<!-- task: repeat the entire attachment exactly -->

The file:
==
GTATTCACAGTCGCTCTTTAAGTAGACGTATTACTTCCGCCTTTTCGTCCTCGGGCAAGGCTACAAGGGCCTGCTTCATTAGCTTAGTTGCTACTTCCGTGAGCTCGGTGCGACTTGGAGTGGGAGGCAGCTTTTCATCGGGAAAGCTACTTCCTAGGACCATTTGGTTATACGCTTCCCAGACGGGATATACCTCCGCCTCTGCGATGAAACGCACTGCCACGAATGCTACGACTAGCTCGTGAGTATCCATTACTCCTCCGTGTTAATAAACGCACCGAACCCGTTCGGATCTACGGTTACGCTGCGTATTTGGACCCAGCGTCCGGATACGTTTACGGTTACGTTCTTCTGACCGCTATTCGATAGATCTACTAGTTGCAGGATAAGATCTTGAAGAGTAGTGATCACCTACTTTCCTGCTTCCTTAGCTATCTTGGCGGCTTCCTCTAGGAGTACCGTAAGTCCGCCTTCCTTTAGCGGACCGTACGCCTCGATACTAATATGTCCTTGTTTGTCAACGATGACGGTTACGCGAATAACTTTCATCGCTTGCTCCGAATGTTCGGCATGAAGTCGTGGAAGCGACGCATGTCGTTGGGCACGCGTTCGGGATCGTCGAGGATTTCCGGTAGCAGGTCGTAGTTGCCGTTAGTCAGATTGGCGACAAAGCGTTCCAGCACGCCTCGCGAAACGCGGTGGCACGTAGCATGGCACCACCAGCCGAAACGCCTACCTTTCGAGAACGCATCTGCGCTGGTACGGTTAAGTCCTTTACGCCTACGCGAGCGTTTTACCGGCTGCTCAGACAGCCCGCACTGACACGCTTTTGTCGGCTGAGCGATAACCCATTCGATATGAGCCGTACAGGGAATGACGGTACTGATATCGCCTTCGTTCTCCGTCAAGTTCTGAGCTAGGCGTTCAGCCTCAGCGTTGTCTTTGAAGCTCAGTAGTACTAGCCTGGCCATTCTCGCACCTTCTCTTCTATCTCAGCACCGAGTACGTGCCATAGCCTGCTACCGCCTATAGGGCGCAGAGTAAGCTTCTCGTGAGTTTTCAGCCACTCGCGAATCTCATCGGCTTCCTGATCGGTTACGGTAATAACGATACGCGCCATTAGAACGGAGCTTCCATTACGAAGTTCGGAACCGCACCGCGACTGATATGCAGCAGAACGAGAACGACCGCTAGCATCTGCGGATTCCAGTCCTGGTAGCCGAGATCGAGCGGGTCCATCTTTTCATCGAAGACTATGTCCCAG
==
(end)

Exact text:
GTATTCACAGTCGCTCTTTAAGTAGACGTATTACTTCCGCCTTTTCGTCCTCGGGCAAGGCTACAAGGGCCTGCTTCATTAGCTTAGTTGCTACTTCCGTGAGCTCGGTGCGACTTGGAGTGGGAGGCAGCTTTTCATCGGGAAAGCTACTTCCTAGGACCATTTGGTTATACGCTTCCCAGACGGGATATACCTCCGCCTCTGCGATGAAACGCACTGCCACGAATGCTACGACTAGCTCGTGAGTATCCATTACTCCTCCGTGTTAATAAACGCACCGAACCCGTTCGGATCTACGGTTACGCTGCGTATTTGGACCCAGCGTCCGGATACGTTTACGGTTACGTTCTTCTGACCGCTATTCGATAGATCTACTAGTTGCAGGATAAGATCTTGAAGAGTAGTGATCACCTACTTTCCTGCTTCCTTAGCTATCTTGGCGGCTTCCTCTAGGAGTACCGTAAGTCCGCCTTCCTTTAGCGGACCGTACGCCTCGATACTAATATGTCCTTGTTTGTCAACGATGACGGTTACGCGAATAACTTTCATCGCTTGCTCCGAATGTTCGGCATGAAGTCGTGGAAGCGACGCATGTCGTTGGGCACGCGTTCGGGATCGTCGAGGATTTCCGGTAGCAGGTCGTAGTTGCCGTTAGTCAGATTGGCGACAAAGCGTTCCAGCACGCCTCGCGAAACGCGGTGGCACGTAGCATGGCACCACCAGCCGAAACGCCTACCTTTCGAGAACGCATCTGCGCTGGTACGGTTAAGTCCTTTACGCCTACGCGAGCGTTTTACCGGCTGCTCAGACAGCCCGCACTGACACGCTTTTGTCGGCTGAGCGATAACCCATTCGATATGAGCCGTACAGGGAATGACGGTACTGATATCGCCTTCGTTCTCCGTCAAGTTCTGAGCTAGGCGTTCAGCCTCAGCGTTGTCTTTGAAGCTCAGTAGTACTAGCCTGGCCATTCTCGCACCTTCTCTTCTATCTCAGCACCGAGTACGTGCCATAGCCTGCTACCGCCTATAGGGCGCAGAGTAAGCTTCTCGTGAGTTTTCAGCCACTCGCGAATCTCATCGGCTTCCTGATCGGTTACGGTAATAACGATACGCGCCATTAGAACGGAGCTTCCATTACGAAGTTCGGAACCGCACCGCGACTGATATGCAGCAGAACGAGAACGACCGCTAGCATCTGCGGATTCCAGTCCTGGTAGCCGAGATCGAGCGGGTCCATCTTTTCATCGAAGACTATGTCCCAG